Rio Tinto AutoHaul in Pilbara
Nokia to Design Communications System in Perth Nokia will provide comprehensive solutions covering Nokia private wireless solution, Microwave and Backhaul Transmission Network (BTN), mission-critical voice, data and video services, cyber security fabric, handheld radios, train radios, vehicle radios, dual performance monitoring systems, design verification services, system integration services, operational support, computer-aided dispatch consoles and subsystems, project management office, commercial, procurement and partner management suite of services and systems obsolescence and technology refresh programme. METRONET infrastructure and public transport program is the long-term blueprint for Perth's future. As a critical element of the METRONET program and as part of the agreement, more than 160 LTE/4.9G radio sites will be built to modernise the railway communication system that includes additional METRONET track and tunnels with a total of 250 kilometres of railway. The solution will be based on Nokia private 4.9G/LTE mission-critical IP/MPLS, Data Centre Fabric and microwave backhaul solutions, to support a Communications Based Train Control (CBTC) High Capacity Signalling system for greater accuracy and efficiency compared to traditional signalling systems. Nokia’s solution will be used to upgrade the current PTA’s narrowband rail radio systems, replacing the existing analogue technology with a high-tech 4.9G/LTE digital platform which is necessary for extremely reliable mission critical voice, high-speed data and video services. The Radio System Replacement project is subjected to the Critical Infrastructure Act 2021 with scope to include a full Cyber Security fabric across all solution elements. Rob McCabe, Head of Enterprise for Oceania at Nokia, said: ‘We are thrilled to partner with PTA for this prestigious project to design, build and maintain the nextgeneration railway communications network. Powered by Nokia’s private wireless network solution, the new railway communication system will help enhance the accuracy of the system leading to improved experience and safety. Nokia is at the forefront of supporting railway networks accelerate digital transformation for more efficient operations while delivering greater value to the passengers.’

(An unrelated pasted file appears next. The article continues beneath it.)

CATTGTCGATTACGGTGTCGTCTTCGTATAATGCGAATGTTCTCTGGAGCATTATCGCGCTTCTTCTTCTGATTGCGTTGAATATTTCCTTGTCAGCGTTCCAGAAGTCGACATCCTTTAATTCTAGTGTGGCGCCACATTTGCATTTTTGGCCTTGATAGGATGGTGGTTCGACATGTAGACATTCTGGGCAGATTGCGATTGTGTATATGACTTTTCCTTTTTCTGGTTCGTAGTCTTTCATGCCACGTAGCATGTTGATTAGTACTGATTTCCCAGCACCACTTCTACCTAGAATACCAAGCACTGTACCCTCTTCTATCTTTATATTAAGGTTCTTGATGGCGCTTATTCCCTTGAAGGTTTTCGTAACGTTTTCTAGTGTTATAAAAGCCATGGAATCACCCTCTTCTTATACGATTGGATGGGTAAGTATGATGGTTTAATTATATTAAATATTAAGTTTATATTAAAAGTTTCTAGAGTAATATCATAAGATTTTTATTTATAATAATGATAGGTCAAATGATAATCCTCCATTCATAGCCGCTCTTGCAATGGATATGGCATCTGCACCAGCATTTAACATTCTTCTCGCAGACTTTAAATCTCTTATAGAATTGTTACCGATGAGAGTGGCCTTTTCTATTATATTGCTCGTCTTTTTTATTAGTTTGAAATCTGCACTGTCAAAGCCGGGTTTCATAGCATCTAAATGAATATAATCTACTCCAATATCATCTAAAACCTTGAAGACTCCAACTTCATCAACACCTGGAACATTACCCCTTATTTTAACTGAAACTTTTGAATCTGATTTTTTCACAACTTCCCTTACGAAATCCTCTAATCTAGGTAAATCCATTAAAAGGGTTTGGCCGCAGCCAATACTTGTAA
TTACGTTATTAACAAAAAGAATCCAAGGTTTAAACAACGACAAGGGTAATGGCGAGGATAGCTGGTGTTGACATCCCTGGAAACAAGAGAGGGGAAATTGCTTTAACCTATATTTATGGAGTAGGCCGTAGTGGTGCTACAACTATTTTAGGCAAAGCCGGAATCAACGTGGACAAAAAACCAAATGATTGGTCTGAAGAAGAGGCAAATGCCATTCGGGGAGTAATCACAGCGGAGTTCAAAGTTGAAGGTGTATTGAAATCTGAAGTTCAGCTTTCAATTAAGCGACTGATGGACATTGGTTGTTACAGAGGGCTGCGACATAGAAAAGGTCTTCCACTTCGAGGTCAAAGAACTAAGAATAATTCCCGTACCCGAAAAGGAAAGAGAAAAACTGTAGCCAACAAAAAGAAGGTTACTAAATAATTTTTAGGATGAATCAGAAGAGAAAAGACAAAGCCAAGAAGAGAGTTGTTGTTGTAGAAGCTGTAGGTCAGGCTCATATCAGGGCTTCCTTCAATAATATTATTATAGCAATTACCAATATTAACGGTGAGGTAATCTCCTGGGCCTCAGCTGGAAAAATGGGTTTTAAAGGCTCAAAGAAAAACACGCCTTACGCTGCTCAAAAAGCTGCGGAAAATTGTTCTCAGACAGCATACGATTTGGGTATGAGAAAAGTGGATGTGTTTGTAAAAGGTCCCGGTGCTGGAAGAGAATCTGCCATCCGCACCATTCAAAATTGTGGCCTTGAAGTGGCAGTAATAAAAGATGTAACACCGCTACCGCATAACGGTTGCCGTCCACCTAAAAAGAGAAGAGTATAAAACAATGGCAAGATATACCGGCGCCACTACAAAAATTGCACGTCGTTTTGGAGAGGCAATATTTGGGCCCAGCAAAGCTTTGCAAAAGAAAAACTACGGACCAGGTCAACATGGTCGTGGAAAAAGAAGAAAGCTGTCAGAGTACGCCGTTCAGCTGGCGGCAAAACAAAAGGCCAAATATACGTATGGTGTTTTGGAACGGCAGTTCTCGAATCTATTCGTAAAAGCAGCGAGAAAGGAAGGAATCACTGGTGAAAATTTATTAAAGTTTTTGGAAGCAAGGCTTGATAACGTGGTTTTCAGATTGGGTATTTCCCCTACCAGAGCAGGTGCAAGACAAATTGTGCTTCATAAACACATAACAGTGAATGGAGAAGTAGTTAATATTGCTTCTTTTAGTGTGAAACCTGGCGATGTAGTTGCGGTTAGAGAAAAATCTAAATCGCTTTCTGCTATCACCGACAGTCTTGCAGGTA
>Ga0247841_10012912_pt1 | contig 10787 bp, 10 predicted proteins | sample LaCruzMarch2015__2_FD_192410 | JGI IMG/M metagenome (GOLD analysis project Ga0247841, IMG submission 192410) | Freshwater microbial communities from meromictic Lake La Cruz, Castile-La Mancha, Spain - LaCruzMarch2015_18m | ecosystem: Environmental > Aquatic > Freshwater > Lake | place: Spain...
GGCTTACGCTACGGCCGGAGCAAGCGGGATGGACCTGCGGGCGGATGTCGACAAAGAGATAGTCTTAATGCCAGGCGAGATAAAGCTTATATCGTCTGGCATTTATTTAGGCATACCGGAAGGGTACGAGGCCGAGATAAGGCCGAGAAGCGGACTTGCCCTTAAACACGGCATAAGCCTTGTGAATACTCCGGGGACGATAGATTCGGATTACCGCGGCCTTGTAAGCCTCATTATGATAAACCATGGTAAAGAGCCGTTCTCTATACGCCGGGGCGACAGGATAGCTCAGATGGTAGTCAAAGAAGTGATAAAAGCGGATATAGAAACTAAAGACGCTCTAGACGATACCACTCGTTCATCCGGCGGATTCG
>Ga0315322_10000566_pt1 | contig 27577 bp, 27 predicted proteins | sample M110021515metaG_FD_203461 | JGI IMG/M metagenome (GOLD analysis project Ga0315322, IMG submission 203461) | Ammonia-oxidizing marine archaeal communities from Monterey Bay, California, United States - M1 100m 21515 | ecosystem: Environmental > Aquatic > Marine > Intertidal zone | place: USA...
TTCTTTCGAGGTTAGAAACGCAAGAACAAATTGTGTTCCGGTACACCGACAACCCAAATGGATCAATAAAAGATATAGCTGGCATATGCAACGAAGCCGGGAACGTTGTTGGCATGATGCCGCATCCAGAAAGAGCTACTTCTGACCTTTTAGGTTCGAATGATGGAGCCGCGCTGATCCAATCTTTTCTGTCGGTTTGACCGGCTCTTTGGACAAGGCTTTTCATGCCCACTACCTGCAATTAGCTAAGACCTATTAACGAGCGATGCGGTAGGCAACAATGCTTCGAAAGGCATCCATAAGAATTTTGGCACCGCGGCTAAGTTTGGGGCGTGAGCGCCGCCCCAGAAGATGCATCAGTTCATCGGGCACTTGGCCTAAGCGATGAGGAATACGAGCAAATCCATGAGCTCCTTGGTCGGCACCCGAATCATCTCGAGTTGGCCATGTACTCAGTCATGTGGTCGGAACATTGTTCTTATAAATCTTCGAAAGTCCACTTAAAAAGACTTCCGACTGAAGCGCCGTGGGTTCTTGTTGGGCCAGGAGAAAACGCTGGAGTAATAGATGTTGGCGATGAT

Klang Valley Komuter Extended The Klang Valley Komuter has been extended from Batu Caves to Pulau Sebang in Melaka. ‘There will be two additional train services for the Padang Besar to Butterworth route, bringing the total to 26 trips in operation compared to 24 services before this. The Padang Rengas to Butterworth routes and return would also have two more services bringing the total trips to twelve compared to ten currently’ operator KTMB said.
CONTACT Messe Berlin GmbH Messedamm 22 14055 Berlin Germany T +49 30 3038 2376 firstname.lastname@example.org